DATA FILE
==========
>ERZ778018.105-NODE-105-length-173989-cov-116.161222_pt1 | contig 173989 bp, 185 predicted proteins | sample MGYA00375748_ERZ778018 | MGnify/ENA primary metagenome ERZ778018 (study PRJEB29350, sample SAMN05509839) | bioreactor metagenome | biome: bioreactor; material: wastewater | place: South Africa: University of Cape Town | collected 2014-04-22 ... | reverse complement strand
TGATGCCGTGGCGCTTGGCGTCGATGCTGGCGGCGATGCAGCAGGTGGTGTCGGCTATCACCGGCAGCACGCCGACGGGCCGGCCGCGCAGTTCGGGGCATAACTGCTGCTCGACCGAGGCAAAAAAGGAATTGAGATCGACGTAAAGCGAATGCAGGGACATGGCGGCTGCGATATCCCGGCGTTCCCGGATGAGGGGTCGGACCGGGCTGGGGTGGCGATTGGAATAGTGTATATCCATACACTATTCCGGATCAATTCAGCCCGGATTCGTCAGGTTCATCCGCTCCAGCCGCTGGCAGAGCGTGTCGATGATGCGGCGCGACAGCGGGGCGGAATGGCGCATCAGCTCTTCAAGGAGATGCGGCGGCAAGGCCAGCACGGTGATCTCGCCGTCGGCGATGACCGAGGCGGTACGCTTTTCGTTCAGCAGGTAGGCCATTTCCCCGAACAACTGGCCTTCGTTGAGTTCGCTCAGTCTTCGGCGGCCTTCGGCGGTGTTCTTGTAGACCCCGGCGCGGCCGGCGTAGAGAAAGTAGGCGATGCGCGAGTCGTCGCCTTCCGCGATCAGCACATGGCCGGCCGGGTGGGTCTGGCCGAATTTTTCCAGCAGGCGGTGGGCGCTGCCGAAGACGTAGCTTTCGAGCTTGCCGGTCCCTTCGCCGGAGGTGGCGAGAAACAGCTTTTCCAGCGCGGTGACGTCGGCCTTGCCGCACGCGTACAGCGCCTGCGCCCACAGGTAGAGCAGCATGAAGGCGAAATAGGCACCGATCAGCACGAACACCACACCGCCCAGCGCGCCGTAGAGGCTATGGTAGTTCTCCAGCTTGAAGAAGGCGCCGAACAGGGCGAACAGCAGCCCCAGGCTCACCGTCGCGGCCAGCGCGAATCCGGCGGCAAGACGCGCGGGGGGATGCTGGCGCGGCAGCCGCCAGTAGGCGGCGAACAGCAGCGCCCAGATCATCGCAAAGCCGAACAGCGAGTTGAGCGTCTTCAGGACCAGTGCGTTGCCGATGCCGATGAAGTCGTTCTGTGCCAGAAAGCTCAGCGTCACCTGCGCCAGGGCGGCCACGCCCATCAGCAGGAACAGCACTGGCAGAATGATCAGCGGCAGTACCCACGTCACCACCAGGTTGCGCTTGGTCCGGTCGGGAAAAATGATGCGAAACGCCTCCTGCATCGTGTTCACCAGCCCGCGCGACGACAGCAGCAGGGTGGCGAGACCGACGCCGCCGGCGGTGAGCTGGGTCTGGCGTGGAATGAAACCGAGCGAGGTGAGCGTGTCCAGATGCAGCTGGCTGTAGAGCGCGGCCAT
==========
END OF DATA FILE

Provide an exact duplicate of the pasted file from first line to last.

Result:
>ERZ778018.105-NODE-105-length-173989-cov-116.161222_pt1 | contig 173989 bp, 185 predicted proteins | sample MGYA00375748_ERZ778018 | MGnify/ENA primary metagenome ERZ778018 (study PRJEB29350, sample SAMN05509839) | bioreactor metagenome | biome: bioreactor; material: wastewater | place: South Africa: University of Cape Town | collected 2014-04-22 ... | reverse complement strand
TGATGCCGTGGCGCTTGGCGTCGATGCTGGCGGCGATGCAGCAGGTGGTGTCGGCTATCACCGGCAGCACGCCGACGGGCCGGCCGCGCAGTTCGGGGCATAACTGCTGCTCGACCGAGGCAAAAAAGGAATTGAGATCGACGTAAAGCGAATGCAGGGACATGGCGGCTGCGATATCCCGGCGTTCCCGGATGAGGGGTCGGACCGGGCTGGGGTGGCGATTGGAATAGTGTATATCCATACACTATTCCGGATCAATTCAGCCCGGATTCGTCAGGTTCATCCGCTCCAGCCGCTGGCAGAGCGTGTCGATGATGCGGCGCGACAGCGGGGCGGAATGGCGCATCAGCTCTTCAAGGAGATGCGGCGGCAAGGCCAGCACGGTGATCTCGCCGTCGGCGATGACCGAGGCGGTACGCTTTTCGTTCAGCAGGTAGGCCATTTCCCCGAACAACTGGCCTTCGTTGAGTTCGCTCAGTCTTCGGCGGCCTTCGGCGGTGTTCTTGTAGACCCCGGCGCGGCCGGCGTAGAGAAAGTAGGCGATGCGCGAGTCGTCGCCTTCCGCGATCAGCACATGGCCGGCCGGGTGGGTCTGGCCGAATTTTTCCAGCAGGCGGTGGGCGCTGCCGAAGACGTAGCTTTCGAGCTTGCCGGTCCCTTCGCCGGAGGTGGCGAGAAACAGCTTTTCCAGCGCGGTGACGTCGGCCTTGCCGCACGCGTACAGCGCCTGCGCCCACAGGTAGAGCAGCATGAAGGCGAAATAGGCACCGATCAGCACGAACACCACACCGCCCAGCGCGCCGTAGAGGCTATGGTAGTTCTCCAGCTTGAAGAAGGCGCCGAACAGGGCGAACAGCAGCCCCAGGCTCACCGTCGCGGCCAGCGCGAATCCGGCGGCAAGACGCGCGGGGGGATGCTGGCGCGGCAGCCGCCAGTAGGCGGCGAACAGCAGCGCCCAGATCATCGCAAAGCCGAACAGCGAGTTGAGCGTCTTCAGGACCAGTGCGTTGCCGATGCCGATGAAGTCGTTCTGTGCCAGAAAGCTCAGCGTCACCTGCGCCAGGGCGGCCACGCCCATCAGCAGGAACAGCACTGGCAGAATGATCAGCGGCAGTACCCACGTCACCACCAGGTTGCGCTTGGTCCGGTCGGGAAAAATGATGCGAAACGCCTCCTGCATCGTGTTCACCAGCCCGCGCGACGACAGCAGCAGGGTGGCGAGACCGACGCCGCCGGCGGTGAGCTGGGTCTGGCGTGGAATGAAACCGAGCGAGGTGAGCGTGTCCAGATGCAGCTGGCTGTAGAGCGCGGCCAT